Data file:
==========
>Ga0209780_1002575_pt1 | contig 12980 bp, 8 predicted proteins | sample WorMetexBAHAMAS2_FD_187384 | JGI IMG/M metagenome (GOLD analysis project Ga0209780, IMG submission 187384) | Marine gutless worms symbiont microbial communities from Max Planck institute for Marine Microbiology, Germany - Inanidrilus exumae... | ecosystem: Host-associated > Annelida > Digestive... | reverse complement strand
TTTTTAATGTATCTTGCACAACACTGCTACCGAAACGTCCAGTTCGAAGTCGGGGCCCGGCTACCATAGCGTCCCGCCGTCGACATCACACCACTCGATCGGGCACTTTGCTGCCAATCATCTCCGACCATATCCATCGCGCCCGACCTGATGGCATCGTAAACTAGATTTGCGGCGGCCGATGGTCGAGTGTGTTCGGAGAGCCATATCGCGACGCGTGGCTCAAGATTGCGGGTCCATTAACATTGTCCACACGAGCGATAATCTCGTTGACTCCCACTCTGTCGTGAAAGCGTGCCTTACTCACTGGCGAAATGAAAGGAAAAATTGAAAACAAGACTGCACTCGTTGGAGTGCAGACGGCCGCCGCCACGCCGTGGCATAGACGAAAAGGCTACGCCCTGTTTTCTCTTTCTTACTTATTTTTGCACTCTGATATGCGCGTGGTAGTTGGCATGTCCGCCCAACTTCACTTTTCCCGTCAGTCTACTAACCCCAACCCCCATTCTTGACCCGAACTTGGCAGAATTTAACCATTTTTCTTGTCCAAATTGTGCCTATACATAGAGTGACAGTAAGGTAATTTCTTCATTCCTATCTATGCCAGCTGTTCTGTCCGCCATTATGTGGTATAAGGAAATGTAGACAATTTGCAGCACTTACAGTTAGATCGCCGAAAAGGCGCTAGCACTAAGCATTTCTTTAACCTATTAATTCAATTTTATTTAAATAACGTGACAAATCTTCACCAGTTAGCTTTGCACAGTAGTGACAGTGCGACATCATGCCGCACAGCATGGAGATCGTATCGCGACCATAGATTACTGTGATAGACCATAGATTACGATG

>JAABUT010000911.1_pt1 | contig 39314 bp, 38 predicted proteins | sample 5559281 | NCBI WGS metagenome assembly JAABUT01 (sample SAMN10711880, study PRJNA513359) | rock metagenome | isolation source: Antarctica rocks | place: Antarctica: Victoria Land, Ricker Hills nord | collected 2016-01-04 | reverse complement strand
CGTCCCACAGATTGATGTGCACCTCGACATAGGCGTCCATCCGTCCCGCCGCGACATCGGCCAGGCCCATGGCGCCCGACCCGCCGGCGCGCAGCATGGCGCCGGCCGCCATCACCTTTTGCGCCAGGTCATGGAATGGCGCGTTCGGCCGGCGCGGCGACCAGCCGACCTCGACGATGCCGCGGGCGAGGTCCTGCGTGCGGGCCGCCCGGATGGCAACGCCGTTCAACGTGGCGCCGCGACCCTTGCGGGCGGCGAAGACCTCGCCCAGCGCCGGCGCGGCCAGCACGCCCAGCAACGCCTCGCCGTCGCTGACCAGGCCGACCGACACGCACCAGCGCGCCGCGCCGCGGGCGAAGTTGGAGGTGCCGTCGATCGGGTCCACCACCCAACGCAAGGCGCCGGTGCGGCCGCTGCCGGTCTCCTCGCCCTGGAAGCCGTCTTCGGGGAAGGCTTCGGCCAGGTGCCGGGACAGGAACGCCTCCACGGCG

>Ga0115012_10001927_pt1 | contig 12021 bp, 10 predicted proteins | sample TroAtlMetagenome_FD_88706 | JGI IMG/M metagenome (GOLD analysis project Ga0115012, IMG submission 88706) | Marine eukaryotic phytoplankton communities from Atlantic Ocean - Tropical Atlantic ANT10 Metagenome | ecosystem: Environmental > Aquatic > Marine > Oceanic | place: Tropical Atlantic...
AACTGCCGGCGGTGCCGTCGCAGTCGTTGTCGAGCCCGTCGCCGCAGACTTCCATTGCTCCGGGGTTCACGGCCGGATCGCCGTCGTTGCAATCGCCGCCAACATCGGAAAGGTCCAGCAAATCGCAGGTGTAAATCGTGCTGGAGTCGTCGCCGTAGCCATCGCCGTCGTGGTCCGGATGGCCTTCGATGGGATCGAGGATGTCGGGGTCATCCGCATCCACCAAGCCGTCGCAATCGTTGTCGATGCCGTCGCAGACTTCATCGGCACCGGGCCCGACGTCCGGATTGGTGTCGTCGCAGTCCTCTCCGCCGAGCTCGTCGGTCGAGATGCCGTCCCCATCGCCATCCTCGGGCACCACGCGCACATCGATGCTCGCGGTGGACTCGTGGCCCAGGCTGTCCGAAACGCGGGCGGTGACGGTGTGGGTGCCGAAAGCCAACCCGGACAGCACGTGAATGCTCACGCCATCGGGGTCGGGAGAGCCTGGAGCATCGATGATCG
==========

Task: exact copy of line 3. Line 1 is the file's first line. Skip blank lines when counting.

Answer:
>JAABUT010000911.1_pt1 | contig 39314 bp, 38 predicted proteins | sample 5559281 | NCBI WGS metagenome assembly JAABUT01 (sample SAMN10711880, study PRJNA513359) | rock metagenome | isolation source: Antarctica rocks | place: Antarctica: Victoria Land, Ricker Hills nord | collected 2016-01-04 | reverse complement strand